O'Laughlin criticized for now deleted Facebook post regarding stay-at-home orders
UPDATE: The article now includes a statement from the office of Senator O'Laughlin regarding efforts and her response to COVID-19 in the district.
MACON, MO -- On Monday March 30th, the state of Missouri entered triple digits of confirmed cases of COVID-19. Just a few days later, the state saw an additional 500 confirmed cases, bringing the total to 1,581 cases. With the total number of cases growing each day, Missouri is in the top half of the nation with the most cases of the virus. In Northeast Missouri, specifically the 18th State Senate District, there are roughly over a dozen cases with Randolph County having two cases, Chariton County having four cases, Macon County having two cases, Ralls and Pike County with one case each, Adair County with three cases, and Shelby County with one case. On Monday the Macon Health Department announced the second confirmed COVID-19 case being the result of community spread, making it one of the first cases of community spread in Northeast Missouri.
As of April 1st, 2020, 37 states in the Union have issued some form of order for citizens to stay at home. Missouri joins thirteen other states that have yet to issue a stay-at-home order. St. Louis County Executive Sam Page was quoted by saying, “It would help if Missouri had a standardized response.” As of today, seven of the twelve Midwestern states have issued a stay-at-home order. In a Tuesday address to the state, Missouri Governor stated, “Everyday we look at the models to see how many counties in Missouri has a positive hit, and how many are multiple hits.” He continued by saying, “And we go by that to make the decisions on what day, if we do a stay-at-home (order) at some point. Right now, I’m not ready to do that.” On March 24th, the Missouri Nurses Association and the Association of Missouri Nurse Practitioners pleaded for the Governor to issue a stay-at-home order; "To help curb the growing number of infected, we are also calling on the Governor to enact a statewide stay-at-home and shelter in place order to help slow the spread of COVID-19 across Missouri. We know that this threat will not subside quickly; therefore, we must issue statewide policy support to preserve our health care workforce over the next several months," stated the Associations listed above.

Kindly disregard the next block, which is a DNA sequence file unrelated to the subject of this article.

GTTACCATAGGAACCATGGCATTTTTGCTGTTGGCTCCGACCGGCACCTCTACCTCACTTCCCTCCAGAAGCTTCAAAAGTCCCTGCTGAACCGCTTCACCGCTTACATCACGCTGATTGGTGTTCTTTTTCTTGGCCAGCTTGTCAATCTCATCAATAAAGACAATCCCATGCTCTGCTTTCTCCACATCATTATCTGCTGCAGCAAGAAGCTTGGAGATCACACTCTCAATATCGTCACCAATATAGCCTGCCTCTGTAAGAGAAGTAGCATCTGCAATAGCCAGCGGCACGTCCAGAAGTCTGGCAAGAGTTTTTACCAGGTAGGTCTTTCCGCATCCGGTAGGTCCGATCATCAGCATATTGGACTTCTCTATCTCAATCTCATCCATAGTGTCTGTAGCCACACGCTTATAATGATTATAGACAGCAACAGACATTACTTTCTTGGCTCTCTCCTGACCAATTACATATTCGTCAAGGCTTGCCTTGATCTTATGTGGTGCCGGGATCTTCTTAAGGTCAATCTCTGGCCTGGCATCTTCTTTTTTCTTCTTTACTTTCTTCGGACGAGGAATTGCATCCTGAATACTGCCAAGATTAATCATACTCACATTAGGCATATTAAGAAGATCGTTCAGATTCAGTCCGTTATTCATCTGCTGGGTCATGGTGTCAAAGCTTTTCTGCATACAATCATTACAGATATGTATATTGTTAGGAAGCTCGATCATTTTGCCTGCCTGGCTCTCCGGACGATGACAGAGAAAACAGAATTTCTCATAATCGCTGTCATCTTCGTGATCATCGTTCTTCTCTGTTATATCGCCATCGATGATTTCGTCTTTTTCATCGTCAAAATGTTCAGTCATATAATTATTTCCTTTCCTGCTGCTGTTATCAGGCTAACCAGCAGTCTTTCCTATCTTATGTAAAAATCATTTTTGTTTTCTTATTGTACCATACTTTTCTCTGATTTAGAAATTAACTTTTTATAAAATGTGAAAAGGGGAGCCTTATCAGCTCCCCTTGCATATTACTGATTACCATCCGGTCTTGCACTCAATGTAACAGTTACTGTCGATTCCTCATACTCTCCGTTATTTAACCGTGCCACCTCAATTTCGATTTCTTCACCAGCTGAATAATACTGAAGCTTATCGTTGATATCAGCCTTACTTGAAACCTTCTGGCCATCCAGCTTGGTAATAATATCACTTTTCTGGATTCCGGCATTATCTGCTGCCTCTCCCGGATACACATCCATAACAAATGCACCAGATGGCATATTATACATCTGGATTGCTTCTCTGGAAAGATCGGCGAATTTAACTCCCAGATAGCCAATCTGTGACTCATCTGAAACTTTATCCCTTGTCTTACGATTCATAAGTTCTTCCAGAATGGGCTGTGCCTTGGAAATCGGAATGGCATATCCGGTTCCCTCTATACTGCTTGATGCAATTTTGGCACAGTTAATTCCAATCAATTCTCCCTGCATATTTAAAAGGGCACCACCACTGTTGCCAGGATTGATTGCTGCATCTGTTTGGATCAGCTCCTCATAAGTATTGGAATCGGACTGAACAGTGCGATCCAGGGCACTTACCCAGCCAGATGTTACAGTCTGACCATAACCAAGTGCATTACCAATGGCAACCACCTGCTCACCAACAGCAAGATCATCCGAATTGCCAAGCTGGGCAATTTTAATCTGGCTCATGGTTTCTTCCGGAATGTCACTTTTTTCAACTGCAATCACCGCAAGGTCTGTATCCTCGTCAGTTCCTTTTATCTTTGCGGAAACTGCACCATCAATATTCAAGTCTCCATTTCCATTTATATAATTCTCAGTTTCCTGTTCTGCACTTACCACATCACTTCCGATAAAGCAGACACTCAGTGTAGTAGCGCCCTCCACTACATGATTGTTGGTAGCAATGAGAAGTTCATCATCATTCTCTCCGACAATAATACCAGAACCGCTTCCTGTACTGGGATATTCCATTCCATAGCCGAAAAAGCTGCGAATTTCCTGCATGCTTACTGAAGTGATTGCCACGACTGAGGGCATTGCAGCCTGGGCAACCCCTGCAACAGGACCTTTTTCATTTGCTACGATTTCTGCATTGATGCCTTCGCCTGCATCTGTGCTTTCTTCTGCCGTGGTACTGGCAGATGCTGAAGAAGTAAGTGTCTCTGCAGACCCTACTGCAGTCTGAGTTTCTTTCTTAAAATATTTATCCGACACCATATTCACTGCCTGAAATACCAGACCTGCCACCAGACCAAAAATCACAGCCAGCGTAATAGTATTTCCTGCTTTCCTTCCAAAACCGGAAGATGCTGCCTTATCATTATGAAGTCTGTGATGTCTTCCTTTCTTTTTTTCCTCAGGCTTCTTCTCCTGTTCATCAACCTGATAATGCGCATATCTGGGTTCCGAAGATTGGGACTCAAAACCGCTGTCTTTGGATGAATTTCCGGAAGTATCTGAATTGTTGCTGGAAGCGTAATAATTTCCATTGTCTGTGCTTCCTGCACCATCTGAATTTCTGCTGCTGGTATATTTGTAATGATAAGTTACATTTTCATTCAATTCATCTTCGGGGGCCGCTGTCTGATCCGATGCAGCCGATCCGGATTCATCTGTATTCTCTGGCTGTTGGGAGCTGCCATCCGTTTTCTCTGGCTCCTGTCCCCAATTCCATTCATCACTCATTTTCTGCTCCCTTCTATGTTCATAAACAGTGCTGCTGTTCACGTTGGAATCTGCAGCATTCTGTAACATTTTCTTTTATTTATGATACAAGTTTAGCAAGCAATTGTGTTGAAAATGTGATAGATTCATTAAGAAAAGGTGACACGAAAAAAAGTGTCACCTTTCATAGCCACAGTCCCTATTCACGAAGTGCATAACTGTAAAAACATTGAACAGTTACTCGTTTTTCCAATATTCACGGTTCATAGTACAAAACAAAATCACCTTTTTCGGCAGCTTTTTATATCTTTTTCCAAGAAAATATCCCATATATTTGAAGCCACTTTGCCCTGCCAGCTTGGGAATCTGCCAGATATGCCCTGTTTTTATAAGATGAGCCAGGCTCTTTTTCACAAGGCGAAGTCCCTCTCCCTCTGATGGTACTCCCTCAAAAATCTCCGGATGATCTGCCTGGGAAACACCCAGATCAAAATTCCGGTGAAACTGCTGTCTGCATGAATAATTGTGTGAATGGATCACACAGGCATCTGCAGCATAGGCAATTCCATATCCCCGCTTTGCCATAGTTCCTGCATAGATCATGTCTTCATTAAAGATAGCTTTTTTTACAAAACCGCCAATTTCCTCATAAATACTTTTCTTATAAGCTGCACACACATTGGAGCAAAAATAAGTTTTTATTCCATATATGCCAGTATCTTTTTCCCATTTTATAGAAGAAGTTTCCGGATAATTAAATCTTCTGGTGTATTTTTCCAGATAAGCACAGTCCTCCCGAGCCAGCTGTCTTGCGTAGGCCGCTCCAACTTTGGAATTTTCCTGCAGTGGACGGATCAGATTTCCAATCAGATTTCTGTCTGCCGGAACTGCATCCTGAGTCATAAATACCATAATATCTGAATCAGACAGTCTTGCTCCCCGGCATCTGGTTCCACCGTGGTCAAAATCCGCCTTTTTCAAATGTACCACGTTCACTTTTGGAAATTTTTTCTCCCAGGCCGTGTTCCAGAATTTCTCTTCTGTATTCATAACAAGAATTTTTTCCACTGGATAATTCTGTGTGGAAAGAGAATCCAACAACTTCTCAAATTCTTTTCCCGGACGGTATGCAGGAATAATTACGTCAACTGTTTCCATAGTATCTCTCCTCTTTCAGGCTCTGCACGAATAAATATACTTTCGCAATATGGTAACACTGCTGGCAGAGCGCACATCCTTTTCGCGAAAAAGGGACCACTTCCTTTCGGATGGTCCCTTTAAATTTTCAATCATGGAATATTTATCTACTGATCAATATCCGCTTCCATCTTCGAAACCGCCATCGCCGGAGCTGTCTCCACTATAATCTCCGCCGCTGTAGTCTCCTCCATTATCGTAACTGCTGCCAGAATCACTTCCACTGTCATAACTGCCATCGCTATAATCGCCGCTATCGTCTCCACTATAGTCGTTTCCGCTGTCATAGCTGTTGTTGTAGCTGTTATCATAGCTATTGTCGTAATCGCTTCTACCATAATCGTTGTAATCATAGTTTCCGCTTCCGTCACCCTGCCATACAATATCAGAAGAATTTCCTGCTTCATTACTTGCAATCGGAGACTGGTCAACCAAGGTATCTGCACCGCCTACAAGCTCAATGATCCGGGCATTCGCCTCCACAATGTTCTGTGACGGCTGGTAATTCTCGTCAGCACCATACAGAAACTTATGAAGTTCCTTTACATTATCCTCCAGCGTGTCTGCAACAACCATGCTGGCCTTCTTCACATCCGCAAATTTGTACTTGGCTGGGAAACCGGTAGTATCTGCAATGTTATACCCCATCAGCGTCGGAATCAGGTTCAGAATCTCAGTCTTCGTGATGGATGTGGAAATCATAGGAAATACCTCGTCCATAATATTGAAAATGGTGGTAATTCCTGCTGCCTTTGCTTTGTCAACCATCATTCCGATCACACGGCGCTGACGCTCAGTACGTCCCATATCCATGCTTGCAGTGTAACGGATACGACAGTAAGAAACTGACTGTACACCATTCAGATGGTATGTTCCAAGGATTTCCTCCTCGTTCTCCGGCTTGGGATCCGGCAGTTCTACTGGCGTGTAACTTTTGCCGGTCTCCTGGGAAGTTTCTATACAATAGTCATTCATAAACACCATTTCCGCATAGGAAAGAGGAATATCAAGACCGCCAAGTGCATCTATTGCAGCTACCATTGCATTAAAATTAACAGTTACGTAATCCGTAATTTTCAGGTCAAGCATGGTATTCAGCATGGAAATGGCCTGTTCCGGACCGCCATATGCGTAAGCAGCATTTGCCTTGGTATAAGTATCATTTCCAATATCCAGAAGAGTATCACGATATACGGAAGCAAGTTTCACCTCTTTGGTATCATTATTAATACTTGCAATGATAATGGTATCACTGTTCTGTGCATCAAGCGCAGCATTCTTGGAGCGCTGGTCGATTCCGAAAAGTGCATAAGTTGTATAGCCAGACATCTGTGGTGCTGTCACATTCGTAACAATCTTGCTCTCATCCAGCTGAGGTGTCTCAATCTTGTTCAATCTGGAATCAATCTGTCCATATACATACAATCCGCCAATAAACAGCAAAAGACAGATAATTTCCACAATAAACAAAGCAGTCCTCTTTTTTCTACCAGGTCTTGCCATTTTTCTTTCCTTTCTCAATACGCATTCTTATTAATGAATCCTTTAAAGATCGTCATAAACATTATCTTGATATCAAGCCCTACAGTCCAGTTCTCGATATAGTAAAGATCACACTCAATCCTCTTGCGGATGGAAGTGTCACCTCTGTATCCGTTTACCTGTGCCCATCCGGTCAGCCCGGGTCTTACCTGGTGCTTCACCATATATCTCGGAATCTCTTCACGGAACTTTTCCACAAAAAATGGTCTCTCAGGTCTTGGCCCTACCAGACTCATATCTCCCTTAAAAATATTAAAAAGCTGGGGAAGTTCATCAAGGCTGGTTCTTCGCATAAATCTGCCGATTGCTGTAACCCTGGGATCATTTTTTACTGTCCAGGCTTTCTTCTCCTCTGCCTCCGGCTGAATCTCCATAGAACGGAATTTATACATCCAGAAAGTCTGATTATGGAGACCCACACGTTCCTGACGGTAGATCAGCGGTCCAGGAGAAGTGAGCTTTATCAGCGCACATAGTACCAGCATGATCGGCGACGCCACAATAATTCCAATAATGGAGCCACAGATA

Both Bevier and Macon County R-lV School Districts have push back the intent to re-open district doors from April 6th until April 27th. La Plata School District announced that they now have an initial reopen date of April 30th.
Reaching out to local state officials, the Macon Home Press emailed Republican Senator Cindy O'Laughlin of the 18th District for the opportunity to address/answer several questions of the current situation in Missouri regarding COVID-19.
Senator O'Laughlin most recently received criticism after questioning the validity and constitutionality of stay-at-home orders like those in St. Louis and Kansas City. In a now deleted Facebook post made by the Senator on Sunday, March 22nd, O'Laughlin praised Missouri Governor Mike Parson for not jumping (as she stated) "on shut everyone down mode." O'Laughlin continued by stating, "However, I see no time in the history of this country when perfectly healthy people have been basically confined to their homes or only able to do essential things as in Kansas City or St. Louis. Frankly I consider this unconstitutional and it needs challenged.” Toward the end of her now deleted Facebook post, Senator O'Laughlin stated that "We cannot crush all livelihoods for all people we just can’t" and furthermore, "Let’s get on with the business of life.” Her remarks have received coverage statewide from Kansas City, St. Louis, Moberly, Rolla, and Mexico newspapers.
According to the archives of the St. Louis Post-Dispatch and National Geographic, in 1918 during the Spanish Flu Pandemic, city officials along with health officials in St. Louis ordered a quarantine, that citizens stay at home, and businesses close (with very few exceptions). With the preemptive measures ordered in St. Louis two days after reporting their first case of Spanish Flu back in 1918, in the end, the city held the lowest death rate among America's top 10 largest cities. The city of Philadelphia held the highest death rate, waiting eight days after deaths began to climb, to order schools closed, social gatherings halted, etc. The measures and reaction of St. Louis officials in 1918 became the example in pandemic response moving forward.